While Phillips was in the club, and before he alerted Defendant, Defendant had Anderson move the car. Anderson was in the driver's seat when Defendant's phone chirped. He started the car and Defendant, sitting in the front passenger seat and stretching his foot across the car, pressed Anderson's foot down on the gas pedal to make the car go faster. Anderson stopped the car a few feet from Mr. Stevens's car. After [Anderson] parked the car, Defendant got out of the car with the AK-47 and ran to the driver's side of Mr. Stevens's car. Defendant yelled at Mr. Stevens to "give it up, and if you make one {explicative} move I'll put it on my daddy that I'm going to kill you." At that time, Anderson got out of the car with the MAC-11 and stayed by the driver's side, never firing the gun. Without warning, and leaving Mr. Stevens little or no time to comply with Defendant's demands, Defendant fired twelve shots from the AK-47 [after, as Anderson testified at trial, Mr. Stevens said "please don't, don't, don't, don't kill me"]. Mr. Stevens was killed.
Defendant got back in the car, and before Phillips returned to the car, Anderson and Defendant drove [away]. As they drove, Defendant offered Anderson money that he took from Mr. Stevens. At first, Anderson refused the money because it had blood on it, but eventually he took $75.00 from Defendant. Phillips, who stayed in the club when he heard the gunshots, left the club after the police arrived. [After the shooting, Phillips] called a friend for a ride, and [later met up with Newberry and Anderson]. Both men gave Phillips $20.00 of the money Defendant took from Mr. Stevens.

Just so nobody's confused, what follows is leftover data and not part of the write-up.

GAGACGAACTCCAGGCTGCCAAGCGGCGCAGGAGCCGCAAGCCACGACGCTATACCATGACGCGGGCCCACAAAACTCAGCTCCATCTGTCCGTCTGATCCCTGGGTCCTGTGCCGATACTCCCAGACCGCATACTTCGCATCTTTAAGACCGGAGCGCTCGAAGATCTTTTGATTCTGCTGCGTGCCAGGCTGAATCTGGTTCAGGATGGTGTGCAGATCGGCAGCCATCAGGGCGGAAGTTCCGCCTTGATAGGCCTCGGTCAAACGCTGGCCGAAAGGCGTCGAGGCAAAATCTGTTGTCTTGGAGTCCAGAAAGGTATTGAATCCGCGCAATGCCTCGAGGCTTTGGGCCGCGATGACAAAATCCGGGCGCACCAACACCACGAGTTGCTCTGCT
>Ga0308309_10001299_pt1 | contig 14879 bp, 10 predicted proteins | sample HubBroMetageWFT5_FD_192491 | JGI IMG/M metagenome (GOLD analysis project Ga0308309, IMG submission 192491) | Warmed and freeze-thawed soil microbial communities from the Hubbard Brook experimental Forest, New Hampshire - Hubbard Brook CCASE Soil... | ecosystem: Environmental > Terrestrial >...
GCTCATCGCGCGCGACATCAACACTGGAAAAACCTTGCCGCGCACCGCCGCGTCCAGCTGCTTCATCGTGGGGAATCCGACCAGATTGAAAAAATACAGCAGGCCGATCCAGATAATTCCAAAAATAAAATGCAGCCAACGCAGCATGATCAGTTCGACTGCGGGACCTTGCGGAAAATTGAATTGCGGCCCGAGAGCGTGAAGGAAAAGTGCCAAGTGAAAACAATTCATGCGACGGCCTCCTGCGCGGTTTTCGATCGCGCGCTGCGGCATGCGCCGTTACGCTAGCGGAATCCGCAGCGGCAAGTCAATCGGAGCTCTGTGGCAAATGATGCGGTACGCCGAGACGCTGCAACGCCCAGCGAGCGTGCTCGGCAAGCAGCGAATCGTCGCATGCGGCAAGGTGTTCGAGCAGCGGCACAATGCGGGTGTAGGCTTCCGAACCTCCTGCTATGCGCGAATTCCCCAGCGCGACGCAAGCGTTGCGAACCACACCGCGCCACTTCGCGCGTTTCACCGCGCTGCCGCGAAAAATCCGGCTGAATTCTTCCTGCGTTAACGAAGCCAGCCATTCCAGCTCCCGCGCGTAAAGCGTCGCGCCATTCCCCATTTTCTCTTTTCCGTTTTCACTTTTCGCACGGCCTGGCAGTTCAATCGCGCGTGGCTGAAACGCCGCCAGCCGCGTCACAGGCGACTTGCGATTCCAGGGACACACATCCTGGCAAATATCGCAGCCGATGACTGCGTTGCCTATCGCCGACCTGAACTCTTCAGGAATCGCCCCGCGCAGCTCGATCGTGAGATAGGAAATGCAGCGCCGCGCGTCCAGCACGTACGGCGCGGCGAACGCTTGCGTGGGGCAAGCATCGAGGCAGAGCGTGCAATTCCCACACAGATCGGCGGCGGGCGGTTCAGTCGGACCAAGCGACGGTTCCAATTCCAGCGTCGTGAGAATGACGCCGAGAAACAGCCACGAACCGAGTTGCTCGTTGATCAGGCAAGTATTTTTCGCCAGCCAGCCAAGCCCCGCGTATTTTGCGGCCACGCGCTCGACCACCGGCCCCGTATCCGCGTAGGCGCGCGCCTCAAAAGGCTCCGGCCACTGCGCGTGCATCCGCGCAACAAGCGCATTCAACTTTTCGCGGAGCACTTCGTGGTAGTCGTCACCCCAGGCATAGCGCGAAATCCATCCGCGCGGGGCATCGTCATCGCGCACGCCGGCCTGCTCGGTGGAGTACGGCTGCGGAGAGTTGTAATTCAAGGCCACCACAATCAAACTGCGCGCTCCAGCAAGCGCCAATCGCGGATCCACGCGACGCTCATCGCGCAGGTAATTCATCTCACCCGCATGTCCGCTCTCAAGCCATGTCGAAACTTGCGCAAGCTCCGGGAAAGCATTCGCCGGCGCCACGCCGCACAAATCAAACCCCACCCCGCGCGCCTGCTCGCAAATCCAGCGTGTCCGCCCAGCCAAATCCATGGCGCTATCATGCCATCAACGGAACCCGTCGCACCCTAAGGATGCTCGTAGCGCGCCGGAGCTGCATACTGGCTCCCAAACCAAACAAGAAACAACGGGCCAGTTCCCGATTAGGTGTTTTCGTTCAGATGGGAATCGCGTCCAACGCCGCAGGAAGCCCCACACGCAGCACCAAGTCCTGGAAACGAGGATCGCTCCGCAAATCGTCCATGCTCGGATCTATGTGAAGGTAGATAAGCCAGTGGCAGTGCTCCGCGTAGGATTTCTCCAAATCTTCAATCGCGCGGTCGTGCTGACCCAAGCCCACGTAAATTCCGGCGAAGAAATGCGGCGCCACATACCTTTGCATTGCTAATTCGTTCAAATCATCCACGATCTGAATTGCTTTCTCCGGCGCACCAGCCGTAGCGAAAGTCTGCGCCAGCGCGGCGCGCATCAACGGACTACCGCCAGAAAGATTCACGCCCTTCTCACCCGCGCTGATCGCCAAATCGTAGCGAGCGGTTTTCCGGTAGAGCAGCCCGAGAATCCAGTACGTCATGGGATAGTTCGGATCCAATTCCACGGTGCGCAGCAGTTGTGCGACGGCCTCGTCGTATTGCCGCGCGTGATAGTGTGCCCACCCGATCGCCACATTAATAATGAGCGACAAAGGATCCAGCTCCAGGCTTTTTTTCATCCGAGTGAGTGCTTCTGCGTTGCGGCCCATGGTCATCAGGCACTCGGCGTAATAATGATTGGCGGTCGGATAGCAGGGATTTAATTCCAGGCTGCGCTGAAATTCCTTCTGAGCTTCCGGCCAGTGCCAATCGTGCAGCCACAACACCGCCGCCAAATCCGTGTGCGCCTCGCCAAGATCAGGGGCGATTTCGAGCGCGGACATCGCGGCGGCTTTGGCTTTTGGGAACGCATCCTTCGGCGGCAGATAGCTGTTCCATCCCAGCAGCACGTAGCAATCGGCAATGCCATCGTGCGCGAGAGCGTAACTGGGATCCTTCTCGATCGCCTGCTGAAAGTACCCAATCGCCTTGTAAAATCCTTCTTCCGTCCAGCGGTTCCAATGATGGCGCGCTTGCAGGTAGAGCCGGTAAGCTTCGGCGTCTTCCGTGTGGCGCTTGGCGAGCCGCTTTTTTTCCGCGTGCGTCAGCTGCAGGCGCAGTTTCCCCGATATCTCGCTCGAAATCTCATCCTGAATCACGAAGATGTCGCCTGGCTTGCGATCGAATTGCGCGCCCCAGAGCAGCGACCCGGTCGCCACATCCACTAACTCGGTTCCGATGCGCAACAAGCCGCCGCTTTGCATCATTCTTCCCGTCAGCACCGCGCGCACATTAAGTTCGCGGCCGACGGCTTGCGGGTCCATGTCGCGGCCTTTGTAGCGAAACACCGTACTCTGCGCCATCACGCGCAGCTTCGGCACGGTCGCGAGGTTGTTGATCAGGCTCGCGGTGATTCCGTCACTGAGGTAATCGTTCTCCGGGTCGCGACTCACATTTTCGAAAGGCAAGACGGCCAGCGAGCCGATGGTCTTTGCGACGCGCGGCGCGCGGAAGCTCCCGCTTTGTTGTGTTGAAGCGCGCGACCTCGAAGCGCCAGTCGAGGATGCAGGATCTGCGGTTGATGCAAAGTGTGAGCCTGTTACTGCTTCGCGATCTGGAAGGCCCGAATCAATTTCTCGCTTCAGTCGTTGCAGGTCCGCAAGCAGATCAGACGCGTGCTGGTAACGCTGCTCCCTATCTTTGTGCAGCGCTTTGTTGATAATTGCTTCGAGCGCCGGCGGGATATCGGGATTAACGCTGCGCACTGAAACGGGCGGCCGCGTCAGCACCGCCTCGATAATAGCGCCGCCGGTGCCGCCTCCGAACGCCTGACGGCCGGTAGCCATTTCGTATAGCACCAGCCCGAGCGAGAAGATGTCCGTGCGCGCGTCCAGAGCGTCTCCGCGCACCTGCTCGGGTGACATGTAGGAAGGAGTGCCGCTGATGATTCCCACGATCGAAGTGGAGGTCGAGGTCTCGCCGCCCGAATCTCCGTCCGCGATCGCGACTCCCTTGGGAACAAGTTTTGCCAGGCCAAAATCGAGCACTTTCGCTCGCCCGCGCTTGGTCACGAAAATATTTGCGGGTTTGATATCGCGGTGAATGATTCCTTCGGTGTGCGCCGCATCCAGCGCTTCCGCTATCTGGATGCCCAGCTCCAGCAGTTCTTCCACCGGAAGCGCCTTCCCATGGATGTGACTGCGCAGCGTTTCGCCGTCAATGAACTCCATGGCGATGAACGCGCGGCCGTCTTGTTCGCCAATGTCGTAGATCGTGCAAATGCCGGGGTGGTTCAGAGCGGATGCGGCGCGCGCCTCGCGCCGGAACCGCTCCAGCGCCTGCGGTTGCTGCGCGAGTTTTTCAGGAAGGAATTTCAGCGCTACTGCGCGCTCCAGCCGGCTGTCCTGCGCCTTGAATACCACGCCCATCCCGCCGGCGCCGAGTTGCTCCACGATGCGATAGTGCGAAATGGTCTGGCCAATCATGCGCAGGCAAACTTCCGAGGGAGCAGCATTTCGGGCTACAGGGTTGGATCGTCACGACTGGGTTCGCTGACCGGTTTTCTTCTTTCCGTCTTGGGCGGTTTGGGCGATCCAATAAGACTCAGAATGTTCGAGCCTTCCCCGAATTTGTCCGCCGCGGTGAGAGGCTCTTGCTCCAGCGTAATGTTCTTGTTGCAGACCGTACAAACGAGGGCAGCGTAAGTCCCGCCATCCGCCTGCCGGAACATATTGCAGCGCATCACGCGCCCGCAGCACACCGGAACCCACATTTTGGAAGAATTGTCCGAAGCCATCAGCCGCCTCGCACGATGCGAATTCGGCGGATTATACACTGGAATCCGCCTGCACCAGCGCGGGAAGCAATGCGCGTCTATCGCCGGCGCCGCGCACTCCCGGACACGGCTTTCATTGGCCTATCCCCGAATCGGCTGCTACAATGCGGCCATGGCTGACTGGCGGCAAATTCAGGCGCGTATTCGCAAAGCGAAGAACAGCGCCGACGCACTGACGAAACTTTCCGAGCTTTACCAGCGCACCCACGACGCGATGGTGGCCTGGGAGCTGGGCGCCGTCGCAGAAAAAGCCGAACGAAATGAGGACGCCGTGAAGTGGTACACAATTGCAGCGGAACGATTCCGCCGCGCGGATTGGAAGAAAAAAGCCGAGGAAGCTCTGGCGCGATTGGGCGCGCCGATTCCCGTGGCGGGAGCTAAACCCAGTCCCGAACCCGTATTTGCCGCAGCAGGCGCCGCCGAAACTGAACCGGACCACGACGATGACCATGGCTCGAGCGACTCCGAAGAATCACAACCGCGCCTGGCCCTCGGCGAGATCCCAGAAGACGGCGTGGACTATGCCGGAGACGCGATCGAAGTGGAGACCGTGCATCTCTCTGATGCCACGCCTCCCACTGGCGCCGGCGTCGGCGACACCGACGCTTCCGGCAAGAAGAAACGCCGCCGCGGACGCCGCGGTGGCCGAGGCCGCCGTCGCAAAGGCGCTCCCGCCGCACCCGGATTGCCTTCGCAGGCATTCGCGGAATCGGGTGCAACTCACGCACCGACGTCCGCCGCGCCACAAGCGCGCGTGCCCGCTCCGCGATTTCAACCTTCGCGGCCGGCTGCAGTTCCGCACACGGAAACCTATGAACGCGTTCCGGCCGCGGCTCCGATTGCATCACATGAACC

The owner of Club Steppin' Out testified that she was inside the club at the time of the shooting and, although she did not see the shooting, she heard the gunshots and called the police. Law enforcement officers who responded to the scene testified that the victim was lying across the front seat of his vehicle and that they recovered twelve 7.62 x 39 mm rifle casings from the scene. No weapons were recovered by law enforcement.
In the months following the crime, Michelle Massey, who saw Newberry, Phillips, and Anderson with guns earlier in the day on the day of the murder and whose phone Newberry was using on the day of the murder, assisted police with obtaining information that led to Newberry being charged with the victim's murder. Prior to Newberry's trial, Anderson and Phillips both pled guilty to second-degree murder and armed robbery for their roles in the crime. Anderson also pled guilty to possession of a firearm by a convicted felon. Neither had been sentenced at the time of Newberry's trial, at which they both testified that Newberry shot the victim.

Newberry v. State, 214 So.3d 562, 563-65 (Fla. 2017) (alterations in original) (footnotes omitted) (quoting trial court's order).

         The jury found Newberry "guilty of first-degree premeditated and felony murder and armed robbery and further found that Newberry 'discharged a firearm causing death or great bodily harm during the commission of the offense.'" Id. at 565. This Court "affirm[ed] the conviction but vacate[d] the death sentence and remand[ed] for a new penalty phase," concluding that ...